OVERVIEW: The Packard Foundation makes dozens of global health grants per year (most between $100,000 and $500,000), predominantly to organizations that work to improve reproductive health services, access, and policy.
IP TAKE: This foundation is refreshingly approachable toward grantseekers.
PROFILE: Established in 1964, the David and Lucile Packard Foundation's work in global health promotes the health and well-being of women, youth and their families. In this area, the foundation believes that women and children's health improves when they have access to reproductive health information and services. When women and their families are healthy, the foundation believes economic opportunities improve and communities become stronger. David Packard, a former Deputy Secretary of Defense and Stanford University board trustee, and his wife Lucile both worked closely to build and operate Hewlett-Packard, and later founded the Packard Foundation, which reflects their longtime passion for philanthropy.
The Packard Foundation's global health funding is highly targeted. Through its Population and Reproductive Health initiative, Packard supports programming in Sub-Saharan Africa, South Asia and the United States. In the global health field, the foundation tends to fund projects that connect reproductive health rights with women's economic and political freedom.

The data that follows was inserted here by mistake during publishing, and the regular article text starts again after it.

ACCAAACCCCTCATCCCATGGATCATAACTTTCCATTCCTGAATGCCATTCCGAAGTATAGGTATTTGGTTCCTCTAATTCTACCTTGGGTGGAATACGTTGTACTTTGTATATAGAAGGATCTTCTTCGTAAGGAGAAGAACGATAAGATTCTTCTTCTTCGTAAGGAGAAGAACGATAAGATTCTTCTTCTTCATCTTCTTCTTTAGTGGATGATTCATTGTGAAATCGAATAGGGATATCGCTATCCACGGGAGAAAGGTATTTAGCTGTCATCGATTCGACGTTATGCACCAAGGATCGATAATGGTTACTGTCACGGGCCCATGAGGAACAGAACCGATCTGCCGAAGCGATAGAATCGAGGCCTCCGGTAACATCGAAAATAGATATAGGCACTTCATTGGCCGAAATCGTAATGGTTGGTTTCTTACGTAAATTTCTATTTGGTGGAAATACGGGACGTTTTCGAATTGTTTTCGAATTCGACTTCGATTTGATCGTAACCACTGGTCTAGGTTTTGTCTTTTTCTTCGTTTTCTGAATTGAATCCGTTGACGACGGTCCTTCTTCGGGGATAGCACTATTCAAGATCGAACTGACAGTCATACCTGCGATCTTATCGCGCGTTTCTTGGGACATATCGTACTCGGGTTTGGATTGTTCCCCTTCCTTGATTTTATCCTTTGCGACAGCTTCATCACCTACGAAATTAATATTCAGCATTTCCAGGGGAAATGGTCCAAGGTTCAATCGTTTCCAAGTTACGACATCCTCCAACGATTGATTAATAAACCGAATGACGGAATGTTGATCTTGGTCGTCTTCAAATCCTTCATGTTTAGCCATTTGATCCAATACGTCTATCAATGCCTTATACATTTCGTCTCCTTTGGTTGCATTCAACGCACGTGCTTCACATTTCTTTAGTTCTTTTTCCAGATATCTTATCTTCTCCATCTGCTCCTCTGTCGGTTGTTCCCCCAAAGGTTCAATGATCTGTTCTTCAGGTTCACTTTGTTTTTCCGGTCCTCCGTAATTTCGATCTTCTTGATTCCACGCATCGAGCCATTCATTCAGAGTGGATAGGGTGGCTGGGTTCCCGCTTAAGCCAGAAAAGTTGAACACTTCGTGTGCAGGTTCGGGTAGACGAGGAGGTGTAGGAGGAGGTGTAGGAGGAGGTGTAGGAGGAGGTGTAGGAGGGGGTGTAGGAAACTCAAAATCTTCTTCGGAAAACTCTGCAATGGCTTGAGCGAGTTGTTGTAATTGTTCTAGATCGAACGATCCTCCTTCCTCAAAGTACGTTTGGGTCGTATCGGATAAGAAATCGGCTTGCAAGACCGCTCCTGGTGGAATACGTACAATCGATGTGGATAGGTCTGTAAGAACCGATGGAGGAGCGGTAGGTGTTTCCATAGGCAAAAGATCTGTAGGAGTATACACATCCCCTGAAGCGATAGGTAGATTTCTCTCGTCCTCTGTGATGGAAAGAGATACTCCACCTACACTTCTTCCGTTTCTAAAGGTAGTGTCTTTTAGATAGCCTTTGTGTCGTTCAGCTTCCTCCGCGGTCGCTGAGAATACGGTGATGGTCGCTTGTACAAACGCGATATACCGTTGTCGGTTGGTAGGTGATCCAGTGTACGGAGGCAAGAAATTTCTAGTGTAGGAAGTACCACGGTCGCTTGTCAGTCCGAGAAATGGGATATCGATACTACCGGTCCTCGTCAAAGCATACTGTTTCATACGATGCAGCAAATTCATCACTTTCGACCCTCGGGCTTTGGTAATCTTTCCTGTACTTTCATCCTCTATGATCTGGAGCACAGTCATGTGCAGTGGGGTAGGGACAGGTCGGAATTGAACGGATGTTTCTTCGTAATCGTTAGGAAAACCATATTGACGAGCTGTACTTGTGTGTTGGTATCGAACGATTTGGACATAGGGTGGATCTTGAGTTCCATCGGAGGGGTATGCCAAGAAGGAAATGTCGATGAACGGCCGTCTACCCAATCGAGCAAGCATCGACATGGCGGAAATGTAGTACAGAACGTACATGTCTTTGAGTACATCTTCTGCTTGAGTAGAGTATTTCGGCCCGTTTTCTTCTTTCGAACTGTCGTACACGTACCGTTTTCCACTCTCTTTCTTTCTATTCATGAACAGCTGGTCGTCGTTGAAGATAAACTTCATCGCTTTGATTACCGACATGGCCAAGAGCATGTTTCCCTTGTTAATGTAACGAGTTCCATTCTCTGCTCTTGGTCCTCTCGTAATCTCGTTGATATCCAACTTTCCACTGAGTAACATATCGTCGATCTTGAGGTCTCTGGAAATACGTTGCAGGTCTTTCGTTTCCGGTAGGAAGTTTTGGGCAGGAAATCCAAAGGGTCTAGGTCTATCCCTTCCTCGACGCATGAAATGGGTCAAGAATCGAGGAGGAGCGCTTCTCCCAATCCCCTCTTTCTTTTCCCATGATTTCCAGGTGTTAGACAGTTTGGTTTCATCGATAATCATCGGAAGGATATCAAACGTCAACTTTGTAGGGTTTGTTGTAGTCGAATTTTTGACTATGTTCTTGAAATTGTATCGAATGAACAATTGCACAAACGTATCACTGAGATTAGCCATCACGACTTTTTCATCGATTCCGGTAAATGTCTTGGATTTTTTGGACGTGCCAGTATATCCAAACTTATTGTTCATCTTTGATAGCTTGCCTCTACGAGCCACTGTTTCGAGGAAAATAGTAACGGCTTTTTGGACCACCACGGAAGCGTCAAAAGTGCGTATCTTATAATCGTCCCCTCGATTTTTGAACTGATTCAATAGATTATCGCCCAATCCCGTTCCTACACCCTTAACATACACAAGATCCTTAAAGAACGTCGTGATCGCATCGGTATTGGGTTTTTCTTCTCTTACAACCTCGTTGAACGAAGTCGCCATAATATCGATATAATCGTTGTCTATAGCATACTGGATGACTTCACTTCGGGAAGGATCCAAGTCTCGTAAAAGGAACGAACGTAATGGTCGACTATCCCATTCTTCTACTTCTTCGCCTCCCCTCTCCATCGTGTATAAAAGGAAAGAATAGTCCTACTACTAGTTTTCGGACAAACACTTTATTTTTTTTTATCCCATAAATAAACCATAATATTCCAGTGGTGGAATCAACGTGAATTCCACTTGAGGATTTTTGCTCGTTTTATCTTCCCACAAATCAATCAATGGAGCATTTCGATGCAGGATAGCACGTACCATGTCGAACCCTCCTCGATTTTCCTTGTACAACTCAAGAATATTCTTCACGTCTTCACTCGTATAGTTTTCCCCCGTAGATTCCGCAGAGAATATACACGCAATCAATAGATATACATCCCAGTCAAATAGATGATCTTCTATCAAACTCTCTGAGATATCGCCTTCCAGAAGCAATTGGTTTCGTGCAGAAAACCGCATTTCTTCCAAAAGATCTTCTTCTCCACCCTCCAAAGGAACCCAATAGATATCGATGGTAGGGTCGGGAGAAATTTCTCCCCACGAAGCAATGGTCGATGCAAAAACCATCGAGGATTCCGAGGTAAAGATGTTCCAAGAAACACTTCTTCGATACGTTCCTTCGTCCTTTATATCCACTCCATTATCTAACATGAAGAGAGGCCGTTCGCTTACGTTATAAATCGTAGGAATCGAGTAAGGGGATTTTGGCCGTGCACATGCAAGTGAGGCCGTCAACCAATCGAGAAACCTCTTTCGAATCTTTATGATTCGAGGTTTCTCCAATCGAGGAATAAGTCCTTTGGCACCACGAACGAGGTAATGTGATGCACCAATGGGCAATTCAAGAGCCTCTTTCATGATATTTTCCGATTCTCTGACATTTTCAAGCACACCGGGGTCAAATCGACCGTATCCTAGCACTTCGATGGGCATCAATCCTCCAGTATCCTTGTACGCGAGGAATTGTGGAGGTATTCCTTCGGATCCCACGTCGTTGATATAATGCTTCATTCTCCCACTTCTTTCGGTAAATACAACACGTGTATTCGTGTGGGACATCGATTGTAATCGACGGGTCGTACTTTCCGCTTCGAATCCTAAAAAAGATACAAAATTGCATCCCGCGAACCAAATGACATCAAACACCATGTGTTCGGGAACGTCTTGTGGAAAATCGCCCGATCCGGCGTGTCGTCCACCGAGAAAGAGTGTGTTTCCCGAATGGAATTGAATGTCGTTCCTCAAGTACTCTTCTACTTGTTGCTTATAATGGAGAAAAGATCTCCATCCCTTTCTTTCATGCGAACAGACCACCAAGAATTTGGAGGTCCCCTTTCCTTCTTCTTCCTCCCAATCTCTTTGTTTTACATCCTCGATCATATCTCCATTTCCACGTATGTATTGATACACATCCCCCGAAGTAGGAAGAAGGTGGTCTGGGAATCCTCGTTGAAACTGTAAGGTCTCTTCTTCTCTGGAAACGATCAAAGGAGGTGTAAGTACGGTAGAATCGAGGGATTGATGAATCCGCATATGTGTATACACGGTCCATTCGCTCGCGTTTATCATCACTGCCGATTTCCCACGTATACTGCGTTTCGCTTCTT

The Packard Foundation funds dozens of projects per year, usually between $100,000 and $500,000, but grants range in size. If you would like a better idea of what the foundation funds and at what level, examine its exceptional grant database.
If your work aligns with Packard's policies and geographic priorities, applying for funding is relatively straightforward. According to the foundation's site, interested grantseekers may "submit an email inquiry, not to exceed one page, to firstname.lastname@example.org. Only inquiries that clearly support a particular subprogram strategy and fall within the subprogram’s geographic priorities will be considered." The foundation does its best to review and respond to inquiries within four to six weeks.
- Chris DeCardy, Vice President and Director of Programs
- Tamara Kreinin, Director, Population and Reproductive Health
- Lana Dakan, Program Officer